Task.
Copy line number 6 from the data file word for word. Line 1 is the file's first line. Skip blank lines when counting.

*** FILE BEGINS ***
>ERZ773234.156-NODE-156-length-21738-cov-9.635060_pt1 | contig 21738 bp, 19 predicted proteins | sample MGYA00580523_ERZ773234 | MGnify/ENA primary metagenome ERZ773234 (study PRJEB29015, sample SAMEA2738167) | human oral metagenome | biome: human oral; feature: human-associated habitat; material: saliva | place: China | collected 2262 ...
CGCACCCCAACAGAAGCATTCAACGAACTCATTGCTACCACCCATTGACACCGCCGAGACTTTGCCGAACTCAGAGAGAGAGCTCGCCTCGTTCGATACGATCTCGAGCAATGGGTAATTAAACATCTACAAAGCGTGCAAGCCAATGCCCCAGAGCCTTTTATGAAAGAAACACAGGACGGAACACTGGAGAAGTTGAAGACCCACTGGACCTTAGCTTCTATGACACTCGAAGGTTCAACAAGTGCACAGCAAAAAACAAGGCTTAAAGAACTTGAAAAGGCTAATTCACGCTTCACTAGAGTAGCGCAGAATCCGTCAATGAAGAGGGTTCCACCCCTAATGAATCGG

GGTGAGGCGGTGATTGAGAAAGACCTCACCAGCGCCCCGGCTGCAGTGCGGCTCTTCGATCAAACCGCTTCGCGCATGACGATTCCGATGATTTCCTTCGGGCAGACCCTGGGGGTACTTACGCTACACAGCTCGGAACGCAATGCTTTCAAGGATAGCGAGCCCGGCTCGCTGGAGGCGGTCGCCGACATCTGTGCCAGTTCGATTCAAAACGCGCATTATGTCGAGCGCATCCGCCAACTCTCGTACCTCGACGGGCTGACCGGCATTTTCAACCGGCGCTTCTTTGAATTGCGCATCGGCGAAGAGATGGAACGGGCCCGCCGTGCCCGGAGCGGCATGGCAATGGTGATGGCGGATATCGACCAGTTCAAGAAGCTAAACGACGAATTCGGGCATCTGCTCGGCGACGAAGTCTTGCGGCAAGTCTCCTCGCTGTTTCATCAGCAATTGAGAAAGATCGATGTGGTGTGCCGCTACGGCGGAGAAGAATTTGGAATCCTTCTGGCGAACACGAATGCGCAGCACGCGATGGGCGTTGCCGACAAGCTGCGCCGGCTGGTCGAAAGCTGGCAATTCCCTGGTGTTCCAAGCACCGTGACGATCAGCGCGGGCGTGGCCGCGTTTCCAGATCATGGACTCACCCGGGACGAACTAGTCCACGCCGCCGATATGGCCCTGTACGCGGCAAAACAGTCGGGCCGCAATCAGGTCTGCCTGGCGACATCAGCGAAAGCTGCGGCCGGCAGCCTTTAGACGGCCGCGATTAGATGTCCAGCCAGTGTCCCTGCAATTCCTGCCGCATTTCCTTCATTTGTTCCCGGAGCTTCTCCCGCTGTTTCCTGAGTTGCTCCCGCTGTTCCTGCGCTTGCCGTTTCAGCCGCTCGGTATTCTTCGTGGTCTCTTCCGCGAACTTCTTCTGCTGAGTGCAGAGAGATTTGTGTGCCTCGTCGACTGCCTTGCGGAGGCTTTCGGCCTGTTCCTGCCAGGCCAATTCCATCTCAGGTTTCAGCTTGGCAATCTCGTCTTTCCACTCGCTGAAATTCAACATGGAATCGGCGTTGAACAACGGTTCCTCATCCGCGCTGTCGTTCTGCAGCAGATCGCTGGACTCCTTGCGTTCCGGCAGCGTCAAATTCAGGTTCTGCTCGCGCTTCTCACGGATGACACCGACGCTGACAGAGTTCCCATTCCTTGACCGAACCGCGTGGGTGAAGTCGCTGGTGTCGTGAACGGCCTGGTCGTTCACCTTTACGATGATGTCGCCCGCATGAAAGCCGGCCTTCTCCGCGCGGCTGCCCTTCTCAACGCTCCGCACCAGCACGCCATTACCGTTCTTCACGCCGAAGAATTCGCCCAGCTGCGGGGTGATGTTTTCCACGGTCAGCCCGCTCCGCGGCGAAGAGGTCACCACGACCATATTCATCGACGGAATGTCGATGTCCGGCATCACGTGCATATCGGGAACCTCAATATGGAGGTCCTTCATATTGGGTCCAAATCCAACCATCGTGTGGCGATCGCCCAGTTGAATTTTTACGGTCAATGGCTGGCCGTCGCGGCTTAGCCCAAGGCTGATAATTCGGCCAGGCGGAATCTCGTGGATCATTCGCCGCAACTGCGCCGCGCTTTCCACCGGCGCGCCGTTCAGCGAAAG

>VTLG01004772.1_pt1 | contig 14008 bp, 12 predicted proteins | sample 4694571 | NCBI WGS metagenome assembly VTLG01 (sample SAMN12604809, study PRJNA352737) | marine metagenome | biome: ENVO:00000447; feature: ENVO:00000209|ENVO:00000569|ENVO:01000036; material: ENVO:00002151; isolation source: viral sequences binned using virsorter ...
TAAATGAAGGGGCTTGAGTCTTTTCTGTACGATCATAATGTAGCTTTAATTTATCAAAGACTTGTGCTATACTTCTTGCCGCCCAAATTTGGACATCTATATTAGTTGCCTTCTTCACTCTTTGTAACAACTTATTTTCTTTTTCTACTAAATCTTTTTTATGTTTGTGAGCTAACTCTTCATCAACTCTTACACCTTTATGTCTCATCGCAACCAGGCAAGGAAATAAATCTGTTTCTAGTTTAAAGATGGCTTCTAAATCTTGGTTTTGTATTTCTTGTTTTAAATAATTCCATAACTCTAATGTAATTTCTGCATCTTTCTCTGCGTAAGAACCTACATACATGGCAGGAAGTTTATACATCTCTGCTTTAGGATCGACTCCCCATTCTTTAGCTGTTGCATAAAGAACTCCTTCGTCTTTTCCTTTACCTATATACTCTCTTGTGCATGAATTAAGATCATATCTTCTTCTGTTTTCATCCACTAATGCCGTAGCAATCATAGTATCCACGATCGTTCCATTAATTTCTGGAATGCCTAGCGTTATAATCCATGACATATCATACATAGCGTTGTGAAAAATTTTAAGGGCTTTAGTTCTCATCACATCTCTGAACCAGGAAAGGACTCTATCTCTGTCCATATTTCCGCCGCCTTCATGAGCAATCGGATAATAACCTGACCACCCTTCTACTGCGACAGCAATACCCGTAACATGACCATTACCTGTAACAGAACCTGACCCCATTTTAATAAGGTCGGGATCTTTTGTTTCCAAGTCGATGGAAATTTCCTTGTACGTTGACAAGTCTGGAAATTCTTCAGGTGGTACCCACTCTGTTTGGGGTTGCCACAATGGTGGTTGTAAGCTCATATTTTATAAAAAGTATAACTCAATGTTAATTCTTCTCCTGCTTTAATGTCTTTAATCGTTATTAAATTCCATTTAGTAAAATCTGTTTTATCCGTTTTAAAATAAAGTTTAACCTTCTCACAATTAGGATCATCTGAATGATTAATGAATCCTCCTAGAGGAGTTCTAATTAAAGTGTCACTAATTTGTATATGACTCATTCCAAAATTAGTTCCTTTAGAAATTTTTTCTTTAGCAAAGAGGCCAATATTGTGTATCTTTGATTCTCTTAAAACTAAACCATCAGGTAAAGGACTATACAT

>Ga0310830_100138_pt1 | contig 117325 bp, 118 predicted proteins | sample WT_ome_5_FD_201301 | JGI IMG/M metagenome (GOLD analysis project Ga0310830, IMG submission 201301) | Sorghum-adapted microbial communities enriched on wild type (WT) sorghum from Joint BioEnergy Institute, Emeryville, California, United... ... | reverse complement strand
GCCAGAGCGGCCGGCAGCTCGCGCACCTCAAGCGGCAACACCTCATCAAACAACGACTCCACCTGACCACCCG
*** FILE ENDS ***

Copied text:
>Ga0310830_100138_pt1 | contig 117325 bp, 118 predicted proteins | sample WT_ome_5_FD_201301 | JGI IMG/M metagenome (GOLD analysis project Ga0310830, IMG submission 201301) | Sorghum-adapted microbial communities enriched on wild type (WT) sorghum from Joint BioEnergy Institute, Emeryville, California, United... ... | reverse complement strand